Skip to: Content
Skip to: Site Navigation
Skip to: Search


E-book revolution: We're reading more than ever

A study by the Pew Internet Project finds that consumers who use e-readers are buying more books.

By Husna Haq / April 5, 2012

Readers of e-books read an average of 10 books more per year than readers of print books, according to a new study by the Pew Internet Project.

Brian Snyder/Reuters

Enlarge

If you read an e-book in the past year – or suspected your holiday gift of an e-reader has led you to read more – you’re not alone.

Skip to next paragraph

Recent posts

Some 21 percent of adults have read an e-book in the past year, according to a new study by the Pew Internet Project. What’s more, readers of e-books read an average of 10 books more per year than readers of print books.

According to the Pew report, the average reader of e-books had read an average of 24 books in the past 12 months compared to 15 books for non e-book consumers.

In effect, the digital revolution really is transforming our reading habits and the publishing industry as a whole – and this is just the beginning.

“Every institution connected to the creation of knowledge and storytelling is experiencing a revolution in the way information is packaged and disseminated,” said Lee Rainie, one of the authors of the Pew Internet Project report, in a statement. “It’s now clear that readers are embracing a new format for books and a significant number are reading more because books can be plucked out of the air.”

In fact, some 30 percent of those who read e-content say they spend more time reading, a figure many e-reader owners can attest to. (Of course, you don’t need an e-reader like a Nook or Kindle, to read e-content. According to the study, among those who reported reading an e-book in the past 12 months, 42 percent had read it on a computer, 41 percent on an e-reading device, 29 percent on a cell phone, and 23 percent on a tablet computer.) 

And good news for publishers: e-readers also buy more. Those who own e-book reading devices not only read more books, but prefer to buy, rather than borrow, books. (That explains why Amazon is selling Kindles like hotcakes, at a loss – to sell more content.)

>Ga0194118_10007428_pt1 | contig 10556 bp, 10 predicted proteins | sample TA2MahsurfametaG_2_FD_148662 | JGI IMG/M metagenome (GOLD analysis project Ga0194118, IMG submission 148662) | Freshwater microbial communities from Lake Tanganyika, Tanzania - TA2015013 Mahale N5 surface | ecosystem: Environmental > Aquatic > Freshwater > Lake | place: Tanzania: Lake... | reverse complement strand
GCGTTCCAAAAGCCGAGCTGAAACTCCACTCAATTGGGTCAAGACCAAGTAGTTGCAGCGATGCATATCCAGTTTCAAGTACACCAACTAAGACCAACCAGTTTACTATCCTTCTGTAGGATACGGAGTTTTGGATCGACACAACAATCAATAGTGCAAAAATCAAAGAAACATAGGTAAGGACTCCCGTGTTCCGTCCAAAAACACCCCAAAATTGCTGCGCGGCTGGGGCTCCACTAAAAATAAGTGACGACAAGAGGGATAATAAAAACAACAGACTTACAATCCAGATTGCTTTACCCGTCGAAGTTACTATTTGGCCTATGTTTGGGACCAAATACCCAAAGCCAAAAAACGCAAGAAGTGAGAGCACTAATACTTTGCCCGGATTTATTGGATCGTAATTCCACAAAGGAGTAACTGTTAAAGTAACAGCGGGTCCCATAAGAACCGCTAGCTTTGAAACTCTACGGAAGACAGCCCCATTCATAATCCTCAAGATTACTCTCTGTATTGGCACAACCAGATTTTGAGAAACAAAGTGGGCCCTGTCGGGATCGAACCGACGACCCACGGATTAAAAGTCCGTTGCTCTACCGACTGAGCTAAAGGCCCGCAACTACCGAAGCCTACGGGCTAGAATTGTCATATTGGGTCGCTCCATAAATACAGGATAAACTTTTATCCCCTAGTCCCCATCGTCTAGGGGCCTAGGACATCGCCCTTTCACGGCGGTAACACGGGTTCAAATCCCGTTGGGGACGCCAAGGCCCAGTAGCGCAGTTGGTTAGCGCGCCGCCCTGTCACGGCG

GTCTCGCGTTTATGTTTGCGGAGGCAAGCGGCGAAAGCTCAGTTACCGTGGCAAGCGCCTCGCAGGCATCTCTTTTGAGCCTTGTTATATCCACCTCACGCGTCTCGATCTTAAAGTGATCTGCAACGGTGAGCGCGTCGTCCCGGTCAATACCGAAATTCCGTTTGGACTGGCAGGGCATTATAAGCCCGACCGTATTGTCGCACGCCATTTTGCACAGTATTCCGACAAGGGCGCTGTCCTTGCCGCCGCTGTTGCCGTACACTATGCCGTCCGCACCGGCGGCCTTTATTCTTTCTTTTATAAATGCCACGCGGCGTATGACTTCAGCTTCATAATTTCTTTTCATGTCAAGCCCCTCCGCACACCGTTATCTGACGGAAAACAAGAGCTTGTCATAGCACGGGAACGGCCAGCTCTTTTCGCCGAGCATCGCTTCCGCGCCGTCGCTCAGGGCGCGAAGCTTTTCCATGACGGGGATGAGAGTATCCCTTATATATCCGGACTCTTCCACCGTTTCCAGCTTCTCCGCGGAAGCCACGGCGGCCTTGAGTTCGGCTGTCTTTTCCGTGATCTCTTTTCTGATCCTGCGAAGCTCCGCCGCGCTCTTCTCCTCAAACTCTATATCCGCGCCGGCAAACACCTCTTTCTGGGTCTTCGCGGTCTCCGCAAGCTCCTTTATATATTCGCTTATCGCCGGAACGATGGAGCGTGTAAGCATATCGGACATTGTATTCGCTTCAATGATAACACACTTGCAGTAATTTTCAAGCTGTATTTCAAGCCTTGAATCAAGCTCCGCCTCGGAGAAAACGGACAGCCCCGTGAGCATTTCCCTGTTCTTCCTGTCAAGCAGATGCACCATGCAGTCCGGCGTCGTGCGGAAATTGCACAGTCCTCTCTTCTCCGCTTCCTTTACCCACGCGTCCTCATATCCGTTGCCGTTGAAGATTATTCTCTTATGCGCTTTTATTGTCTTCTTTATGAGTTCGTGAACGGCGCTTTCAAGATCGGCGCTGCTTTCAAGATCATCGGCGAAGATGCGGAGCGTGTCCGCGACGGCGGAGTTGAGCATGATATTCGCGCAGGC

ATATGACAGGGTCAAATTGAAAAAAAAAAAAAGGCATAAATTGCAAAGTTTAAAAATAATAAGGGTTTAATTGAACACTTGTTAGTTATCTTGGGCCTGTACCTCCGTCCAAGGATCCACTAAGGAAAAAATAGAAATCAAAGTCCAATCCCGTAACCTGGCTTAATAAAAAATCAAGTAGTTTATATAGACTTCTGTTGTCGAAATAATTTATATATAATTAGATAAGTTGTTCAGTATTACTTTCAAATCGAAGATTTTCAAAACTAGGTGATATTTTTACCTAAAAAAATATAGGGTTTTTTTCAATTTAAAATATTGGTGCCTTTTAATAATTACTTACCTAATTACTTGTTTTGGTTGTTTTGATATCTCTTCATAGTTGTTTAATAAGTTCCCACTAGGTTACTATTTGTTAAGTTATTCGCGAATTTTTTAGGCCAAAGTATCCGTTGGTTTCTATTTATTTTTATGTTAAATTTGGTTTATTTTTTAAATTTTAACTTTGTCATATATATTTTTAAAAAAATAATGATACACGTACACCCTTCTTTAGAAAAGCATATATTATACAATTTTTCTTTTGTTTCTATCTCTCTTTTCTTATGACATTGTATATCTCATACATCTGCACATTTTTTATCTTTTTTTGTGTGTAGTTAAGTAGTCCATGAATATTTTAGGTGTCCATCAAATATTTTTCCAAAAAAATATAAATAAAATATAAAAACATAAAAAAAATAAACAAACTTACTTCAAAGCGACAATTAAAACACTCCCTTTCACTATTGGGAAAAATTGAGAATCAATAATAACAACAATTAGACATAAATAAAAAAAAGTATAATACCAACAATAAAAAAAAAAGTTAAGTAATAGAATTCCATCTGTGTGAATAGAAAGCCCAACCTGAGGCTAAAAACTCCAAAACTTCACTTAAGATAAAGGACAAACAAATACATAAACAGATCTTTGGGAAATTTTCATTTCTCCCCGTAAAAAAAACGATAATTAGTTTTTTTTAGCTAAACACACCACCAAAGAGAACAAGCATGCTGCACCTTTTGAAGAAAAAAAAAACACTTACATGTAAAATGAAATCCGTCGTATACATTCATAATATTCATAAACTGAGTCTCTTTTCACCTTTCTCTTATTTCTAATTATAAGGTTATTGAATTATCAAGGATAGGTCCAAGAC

As bibliophiles, we have to admit we were relieved to learn that the e-reading revolution hasn’t left print books, those lovely bastions of literature, in the dust. Those who read e-books are not abandoning print books. On the contrary, some 88 percent of those who read e-books in the past year also read print books, according to the Pew report.

Print books continue to have a place in our hearts (How do you stock your shelves with e-books?), and we’re not alone. In a head-to-head competition, people prefer e-books to printed books when they want speedy access and portability, but print wins out when people are reading to children and sharing books with others.

“E-book readers and tablet computers are finding their place in the rhythms of readers’ lives,” said Kathryn Zickuhr, an author of the Pew report, in a statement. “But printed books still serve as the physical currency when people want to share the stories they love.”

We’re glad there’s room for both.

Husna Haq is a Monitor correspondent.

Permissions

Read Comments

View reader comments | Comment on this story

  • Weekly review of global news and ideas
  • Balanced, insightful and trustworthy
  • Subscribe in print or digital

Special Offer

 

Editors' picks:

What are you reading?

Let me know about a good book you've read recently, or about the book that's currently on your bedside table. Why did you pick it up? Are you enjoying it?

Doing Good

 

What happens when ordinary people decide to pay it forward? Extraordinary change...

Endeavor Global, cofounded by Linda Rottenberg (here at the nonprofit’s headquarters in New York), helps entrepreneurs in emerging markets.

Linda Rottenberg helps people pursue dreams – and create thousands of jobs

She's chief executive of Endeavor Global, a nonprofit group that gives a leg up to budding entrepreneurs.

 
 
Become a fan! Follow us! Google+ YouTube See our feeds!